POV-Ray : Newsgroups : povray.windows : How do I make a torch shine? : Re: How do I make a torch shine? Server Time: 27 Sep 2020 09:23:34 GMT
  Re: How do I make a torch shine?  
From: Alain
Date: 6 Oct 2013 19:09:16
Le 13-10-06 05:16, TMGellert a écrit :
> Christian Froeschlin <chr### [at] chrfrde> wrote:
>> Note this newsgroup is for Windows-specific questions
>> (e.g. GUI, installation, command line parameters), you
>> might find more help in povray.newusers
>>> The only problem is: How can I make a torch shine or how should I define the
>>> light source?
>> some pointers:
>> to make an object glow by itself in 3.6: Increase ambient in texture
>> to make an object glow by itself in 3.7 RC: Increase emission in texture
>> In both cases this will make the object appear bright. However,
>> it will not only illuminate its surroundings unless "radiosity" is
>> activated.  An alternative is to define a "light_source" at the position
>> where the torch should emit light. If the light source is within the
>> object you need to add "no_shadow" to the object so the light
>> can actually get out.
> Hm, I can't make this work. I can define the 'ambient' value but I struggle with
> the radiosity setting. How do I write this so it could work?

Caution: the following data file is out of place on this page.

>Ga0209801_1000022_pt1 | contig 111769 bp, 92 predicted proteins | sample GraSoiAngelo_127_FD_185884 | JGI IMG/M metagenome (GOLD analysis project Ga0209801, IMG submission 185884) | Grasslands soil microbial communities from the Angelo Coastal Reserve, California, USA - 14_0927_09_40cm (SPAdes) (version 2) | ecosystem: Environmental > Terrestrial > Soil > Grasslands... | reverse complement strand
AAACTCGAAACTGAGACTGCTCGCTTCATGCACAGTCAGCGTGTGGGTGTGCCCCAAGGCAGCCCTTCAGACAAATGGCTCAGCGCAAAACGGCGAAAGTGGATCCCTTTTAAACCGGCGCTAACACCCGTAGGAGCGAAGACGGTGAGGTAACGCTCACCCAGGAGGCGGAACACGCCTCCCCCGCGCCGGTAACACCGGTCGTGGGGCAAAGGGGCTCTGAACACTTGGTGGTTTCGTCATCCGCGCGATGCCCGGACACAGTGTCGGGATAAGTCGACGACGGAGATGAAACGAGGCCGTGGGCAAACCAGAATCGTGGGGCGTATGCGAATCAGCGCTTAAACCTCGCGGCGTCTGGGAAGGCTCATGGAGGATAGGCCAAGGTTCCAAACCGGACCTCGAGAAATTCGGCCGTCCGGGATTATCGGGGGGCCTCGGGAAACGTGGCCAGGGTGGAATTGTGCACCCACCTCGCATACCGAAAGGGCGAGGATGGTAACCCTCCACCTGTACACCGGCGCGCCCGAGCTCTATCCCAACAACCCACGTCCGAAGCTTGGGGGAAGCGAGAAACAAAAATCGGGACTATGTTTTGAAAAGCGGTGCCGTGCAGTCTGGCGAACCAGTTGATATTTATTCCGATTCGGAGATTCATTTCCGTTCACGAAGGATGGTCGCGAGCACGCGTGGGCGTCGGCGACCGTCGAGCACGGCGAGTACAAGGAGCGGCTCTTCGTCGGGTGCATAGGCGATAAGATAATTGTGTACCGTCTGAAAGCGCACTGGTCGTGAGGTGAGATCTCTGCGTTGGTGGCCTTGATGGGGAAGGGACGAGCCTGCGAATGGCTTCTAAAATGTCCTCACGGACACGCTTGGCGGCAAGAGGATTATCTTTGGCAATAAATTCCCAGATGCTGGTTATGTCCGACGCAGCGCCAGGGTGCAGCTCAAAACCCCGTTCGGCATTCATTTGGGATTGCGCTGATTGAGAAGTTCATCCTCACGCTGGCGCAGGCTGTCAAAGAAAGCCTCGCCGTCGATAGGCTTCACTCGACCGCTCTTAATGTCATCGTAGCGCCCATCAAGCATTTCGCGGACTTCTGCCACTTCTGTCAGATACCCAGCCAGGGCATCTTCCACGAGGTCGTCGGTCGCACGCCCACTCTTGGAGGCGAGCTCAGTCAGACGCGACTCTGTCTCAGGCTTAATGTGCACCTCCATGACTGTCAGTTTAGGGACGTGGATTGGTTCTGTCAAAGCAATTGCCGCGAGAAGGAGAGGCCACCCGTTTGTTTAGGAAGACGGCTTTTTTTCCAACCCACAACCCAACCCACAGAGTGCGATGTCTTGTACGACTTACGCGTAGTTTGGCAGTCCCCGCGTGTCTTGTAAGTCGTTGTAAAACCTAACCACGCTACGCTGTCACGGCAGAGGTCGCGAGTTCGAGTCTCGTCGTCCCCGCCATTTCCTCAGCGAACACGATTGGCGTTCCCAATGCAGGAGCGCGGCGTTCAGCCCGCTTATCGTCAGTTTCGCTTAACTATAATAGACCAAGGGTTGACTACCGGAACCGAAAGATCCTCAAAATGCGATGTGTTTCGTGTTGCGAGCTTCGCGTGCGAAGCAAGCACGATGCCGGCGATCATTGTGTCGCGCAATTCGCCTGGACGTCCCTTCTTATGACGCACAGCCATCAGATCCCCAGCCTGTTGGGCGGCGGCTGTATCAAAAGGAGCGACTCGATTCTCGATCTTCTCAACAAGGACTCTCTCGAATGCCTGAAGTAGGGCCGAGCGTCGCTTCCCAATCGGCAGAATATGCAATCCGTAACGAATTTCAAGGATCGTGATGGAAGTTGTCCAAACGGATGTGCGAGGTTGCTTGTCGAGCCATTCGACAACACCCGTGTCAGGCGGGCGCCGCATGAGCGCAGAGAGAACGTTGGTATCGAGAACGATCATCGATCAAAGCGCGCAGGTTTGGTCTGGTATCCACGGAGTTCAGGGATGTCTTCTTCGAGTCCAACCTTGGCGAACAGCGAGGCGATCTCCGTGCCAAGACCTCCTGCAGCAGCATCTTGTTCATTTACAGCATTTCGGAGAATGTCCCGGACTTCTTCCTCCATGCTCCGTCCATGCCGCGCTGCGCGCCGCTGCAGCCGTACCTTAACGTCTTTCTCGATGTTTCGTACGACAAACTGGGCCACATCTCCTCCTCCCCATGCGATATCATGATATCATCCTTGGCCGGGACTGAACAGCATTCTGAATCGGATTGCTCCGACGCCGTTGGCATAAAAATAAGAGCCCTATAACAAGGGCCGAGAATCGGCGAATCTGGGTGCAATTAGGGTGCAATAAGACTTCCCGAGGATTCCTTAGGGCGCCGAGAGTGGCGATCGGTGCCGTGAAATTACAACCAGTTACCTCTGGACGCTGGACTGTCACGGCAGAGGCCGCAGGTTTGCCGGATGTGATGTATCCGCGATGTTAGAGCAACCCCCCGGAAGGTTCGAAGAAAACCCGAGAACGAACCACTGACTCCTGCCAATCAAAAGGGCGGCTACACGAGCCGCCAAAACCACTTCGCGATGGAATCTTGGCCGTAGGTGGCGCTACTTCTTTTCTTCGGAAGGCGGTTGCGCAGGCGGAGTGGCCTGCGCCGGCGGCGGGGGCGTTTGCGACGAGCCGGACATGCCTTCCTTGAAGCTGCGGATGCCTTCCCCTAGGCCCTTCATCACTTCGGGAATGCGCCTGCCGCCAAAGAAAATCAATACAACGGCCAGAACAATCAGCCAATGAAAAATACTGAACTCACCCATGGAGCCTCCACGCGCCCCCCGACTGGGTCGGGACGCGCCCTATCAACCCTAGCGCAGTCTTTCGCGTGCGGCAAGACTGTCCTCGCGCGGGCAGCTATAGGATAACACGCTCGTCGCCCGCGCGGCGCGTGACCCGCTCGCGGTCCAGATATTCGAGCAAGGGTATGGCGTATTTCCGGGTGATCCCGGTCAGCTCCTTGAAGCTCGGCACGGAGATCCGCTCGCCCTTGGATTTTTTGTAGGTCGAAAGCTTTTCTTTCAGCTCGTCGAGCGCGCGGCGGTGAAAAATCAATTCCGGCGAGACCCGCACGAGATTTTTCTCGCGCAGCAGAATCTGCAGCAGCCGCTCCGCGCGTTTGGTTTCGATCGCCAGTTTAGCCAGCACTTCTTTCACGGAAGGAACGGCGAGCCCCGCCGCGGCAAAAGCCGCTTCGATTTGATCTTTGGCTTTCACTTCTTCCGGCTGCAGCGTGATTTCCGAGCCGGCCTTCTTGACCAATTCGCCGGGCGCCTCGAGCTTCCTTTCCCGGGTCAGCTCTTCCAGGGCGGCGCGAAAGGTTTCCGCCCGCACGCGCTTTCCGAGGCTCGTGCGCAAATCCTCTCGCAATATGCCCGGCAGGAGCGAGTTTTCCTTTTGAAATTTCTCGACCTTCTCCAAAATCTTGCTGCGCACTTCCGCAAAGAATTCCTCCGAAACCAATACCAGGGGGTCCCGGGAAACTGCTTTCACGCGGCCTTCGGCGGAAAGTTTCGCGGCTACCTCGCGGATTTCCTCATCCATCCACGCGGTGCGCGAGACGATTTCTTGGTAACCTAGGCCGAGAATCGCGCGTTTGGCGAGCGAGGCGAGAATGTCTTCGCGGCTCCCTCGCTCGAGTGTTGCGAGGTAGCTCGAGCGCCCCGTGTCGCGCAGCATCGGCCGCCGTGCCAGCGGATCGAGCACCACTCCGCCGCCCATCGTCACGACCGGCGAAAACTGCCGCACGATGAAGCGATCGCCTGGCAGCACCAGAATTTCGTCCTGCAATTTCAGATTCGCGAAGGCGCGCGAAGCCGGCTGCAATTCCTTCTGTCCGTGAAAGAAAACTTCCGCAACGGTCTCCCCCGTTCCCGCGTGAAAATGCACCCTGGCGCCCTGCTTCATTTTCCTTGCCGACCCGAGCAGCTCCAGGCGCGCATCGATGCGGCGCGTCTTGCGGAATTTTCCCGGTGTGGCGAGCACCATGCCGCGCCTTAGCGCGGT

For a start point using radiosity, just add radiosity{} in your 
global_settings section.
This will turn radiosity on using default parameters. Those parameters 
are a descent starting point.

If the torch flame have some transparency, just adding a regular 
light_source inside ot will work, giving uneven and coloured illumination.

To get beter realism, you should use light fading. Add this:
fade_distance 1 fade_power 2

Adjust the light's intencity to get the illumination you want. There is 
no upper limit to a light's intencity.

To further improve realism, you can concider using an area_light.
The following, added to your light_source definition is a good start:
area_light 1*x 1*z 9 9 adaptive 0 circular orient
Using adaptive is importent to greatly improve the rendering time. It 
allow the use of a LOT of samples without slowing you down to much.

This make the light act like a spherical light with a diameter of 1 unit.

Example using both propositions:

	<0,1.5,0> // the light's location
	rgb 100 // it's colour and intensity, adjusted for the fading
	fade_distance 1 fade_power 2
// physicaly acurate fading demand fade_power 2
	area_light 1*z 1*x 17 17 adaptive 0 circular orient


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